Willie Nelson said Tuesday he expects FarmAid II to be much bigger than the original concert last September in Illinois that generated about $9 million for the farmers’ cause.
“We have no goal money-wise,” he said during a news conference at the University of Texas’ Memorial Stadium. “A hundred billion dollars would be nice, but we’ll take anything up to that.”
FarmAid II will be staged in conjunction with Nelson’s annual July 4 picnic in the Texas capital.
“FarmAid II we hope to be much bigger than FarmAid I, and we’re proud to have it here at the University of Texas stadium, and we’re proud to combine it with the Fourth of July picnic and the Sesquicentennial celebration we’re having this year,” he said.
Nelson said he had no idea how much money FarmAid II might raise, but he said he expects more than 90,000 people to jam Memorial Stadium.
Tickets, which will be $20 each, will go on sale in about a week or 10 days.
Nelson said he expects many of the same performers who appeared at the original FarmAid at the University of Illinois at Champaign to perform at FarmAid II.
“We’ve written all of the 58 acts that appeared last year and invited them to Austin,” he said. “So far, we’ve heard from a lot of them.”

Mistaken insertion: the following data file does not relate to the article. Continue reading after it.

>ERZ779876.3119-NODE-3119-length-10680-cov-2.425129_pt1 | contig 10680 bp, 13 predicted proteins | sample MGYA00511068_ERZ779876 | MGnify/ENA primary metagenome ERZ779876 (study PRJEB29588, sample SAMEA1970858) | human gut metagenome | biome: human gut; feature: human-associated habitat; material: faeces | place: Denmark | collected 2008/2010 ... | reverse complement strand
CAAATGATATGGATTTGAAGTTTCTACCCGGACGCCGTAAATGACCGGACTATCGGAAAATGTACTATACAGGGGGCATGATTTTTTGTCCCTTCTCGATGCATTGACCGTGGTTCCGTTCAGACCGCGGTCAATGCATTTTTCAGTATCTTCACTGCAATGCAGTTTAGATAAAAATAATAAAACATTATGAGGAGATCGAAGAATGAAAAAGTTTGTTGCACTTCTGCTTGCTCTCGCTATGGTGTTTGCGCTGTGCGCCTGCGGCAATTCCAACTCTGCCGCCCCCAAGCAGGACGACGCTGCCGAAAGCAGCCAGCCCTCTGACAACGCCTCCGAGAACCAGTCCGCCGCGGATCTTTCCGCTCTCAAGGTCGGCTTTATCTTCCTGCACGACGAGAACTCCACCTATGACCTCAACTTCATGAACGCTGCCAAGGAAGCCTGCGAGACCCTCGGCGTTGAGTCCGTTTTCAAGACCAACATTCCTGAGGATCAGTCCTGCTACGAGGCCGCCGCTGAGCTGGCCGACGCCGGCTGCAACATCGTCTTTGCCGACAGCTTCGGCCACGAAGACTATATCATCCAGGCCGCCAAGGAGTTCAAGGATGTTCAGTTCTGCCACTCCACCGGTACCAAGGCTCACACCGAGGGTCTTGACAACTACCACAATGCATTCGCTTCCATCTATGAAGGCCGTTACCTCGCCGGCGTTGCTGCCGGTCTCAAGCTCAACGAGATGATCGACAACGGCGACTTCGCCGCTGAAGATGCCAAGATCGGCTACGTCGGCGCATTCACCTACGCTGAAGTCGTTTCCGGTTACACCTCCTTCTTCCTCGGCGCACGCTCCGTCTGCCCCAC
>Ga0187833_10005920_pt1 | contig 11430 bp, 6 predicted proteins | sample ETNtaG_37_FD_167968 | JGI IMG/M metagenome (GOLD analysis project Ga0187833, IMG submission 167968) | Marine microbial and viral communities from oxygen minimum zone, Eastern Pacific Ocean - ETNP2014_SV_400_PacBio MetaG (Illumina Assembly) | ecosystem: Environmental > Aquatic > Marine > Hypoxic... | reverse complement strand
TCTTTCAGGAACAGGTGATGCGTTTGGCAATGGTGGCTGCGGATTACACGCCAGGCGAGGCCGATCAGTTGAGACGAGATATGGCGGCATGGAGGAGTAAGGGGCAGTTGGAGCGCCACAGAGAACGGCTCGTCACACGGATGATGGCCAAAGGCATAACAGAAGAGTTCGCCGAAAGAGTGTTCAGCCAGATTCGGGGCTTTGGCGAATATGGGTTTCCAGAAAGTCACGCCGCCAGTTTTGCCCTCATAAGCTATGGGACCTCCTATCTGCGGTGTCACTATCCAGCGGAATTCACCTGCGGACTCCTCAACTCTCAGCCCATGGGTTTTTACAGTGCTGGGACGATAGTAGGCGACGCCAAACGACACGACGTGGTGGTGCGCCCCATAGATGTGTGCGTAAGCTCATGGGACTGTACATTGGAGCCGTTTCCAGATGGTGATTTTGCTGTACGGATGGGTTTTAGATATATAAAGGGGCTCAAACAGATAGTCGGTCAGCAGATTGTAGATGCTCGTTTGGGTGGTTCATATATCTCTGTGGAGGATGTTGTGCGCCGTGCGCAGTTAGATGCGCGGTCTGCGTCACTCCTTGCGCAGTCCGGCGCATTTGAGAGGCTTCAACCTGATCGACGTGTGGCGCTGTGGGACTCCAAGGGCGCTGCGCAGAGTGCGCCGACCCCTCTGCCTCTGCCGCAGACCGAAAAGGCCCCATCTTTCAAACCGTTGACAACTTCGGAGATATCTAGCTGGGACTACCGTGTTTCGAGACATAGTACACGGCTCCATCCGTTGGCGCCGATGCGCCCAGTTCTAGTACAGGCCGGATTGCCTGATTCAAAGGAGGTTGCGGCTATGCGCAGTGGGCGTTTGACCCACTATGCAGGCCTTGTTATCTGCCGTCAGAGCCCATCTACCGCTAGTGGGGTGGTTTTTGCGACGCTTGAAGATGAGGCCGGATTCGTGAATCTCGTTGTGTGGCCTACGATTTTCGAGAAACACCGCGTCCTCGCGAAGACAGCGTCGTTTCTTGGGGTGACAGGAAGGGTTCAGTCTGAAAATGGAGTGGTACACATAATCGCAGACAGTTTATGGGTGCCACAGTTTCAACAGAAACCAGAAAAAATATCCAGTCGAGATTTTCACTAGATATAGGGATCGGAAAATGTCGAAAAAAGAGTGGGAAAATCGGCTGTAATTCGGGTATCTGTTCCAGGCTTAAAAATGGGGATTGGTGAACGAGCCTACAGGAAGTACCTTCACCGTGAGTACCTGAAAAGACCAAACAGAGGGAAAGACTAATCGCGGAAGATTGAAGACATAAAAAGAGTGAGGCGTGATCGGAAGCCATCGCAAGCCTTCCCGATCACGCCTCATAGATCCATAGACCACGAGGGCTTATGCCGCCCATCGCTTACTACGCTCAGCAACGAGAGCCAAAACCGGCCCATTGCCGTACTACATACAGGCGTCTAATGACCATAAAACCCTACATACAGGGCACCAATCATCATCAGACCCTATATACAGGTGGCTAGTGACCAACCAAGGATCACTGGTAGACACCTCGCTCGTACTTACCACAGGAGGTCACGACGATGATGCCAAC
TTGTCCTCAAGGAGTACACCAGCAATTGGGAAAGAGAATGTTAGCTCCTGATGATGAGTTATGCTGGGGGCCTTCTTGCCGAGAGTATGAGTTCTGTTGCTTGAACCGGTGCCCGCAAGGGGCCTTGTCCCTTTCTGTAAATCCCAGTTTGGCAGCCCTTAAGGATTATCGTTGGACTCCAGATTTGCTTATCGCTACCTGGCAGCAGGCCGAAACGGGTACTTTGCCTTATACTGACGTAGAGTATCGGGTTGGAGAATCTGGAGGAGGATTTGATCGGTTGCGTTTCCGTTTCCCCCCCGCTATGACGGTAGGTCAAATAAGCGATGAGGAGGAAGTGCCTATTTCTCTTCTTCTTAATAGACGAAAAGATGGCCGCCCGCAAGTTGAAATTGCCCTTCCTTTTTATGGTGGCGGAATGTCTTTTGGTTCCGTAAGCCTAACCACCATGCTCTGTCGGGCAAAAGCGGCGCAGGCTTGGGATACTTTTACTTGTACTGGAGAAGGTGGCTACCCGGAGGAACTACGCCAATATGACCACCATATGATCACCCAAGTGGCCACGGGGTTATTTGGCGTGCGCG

Among those who have confirmed their appearances, he said, are John Cougar Mellencamp, Neal Young, Huey Lewis, Kris Kristofferson, Johnny Cash, Merle Haggard and Emmy Lou Harris.
“All the folks from my side of the music field, we’re going to try to get them down here,” he said.
Nelson also said “Miami Vice” star Don Johnson is putting together a band and will perform.
The concert will be televised live from start to finish by VH1, a music cable network. Selected rock acts will also be televised by MTV.
FarmAid II is being officially sponsored by the Texas Agriculture Department, an official sponsorship needed to gain use of the university stadium. But Texas Agriculture Commissioner Jim Hightower said the state would bear no costs of the concert.
Nelson said of the roughly $9 million raised last year, a “little over $4 million” has been spent on food pantry programs, legal assistance to farmers, farm crisis hot lines and endowments to Future Farmers of America.
But he said additional money is needed to bring the farmers’ plight to the attention of Congress.
“The more attention we can draw to it, the better chance of getting legislation passed,” he said.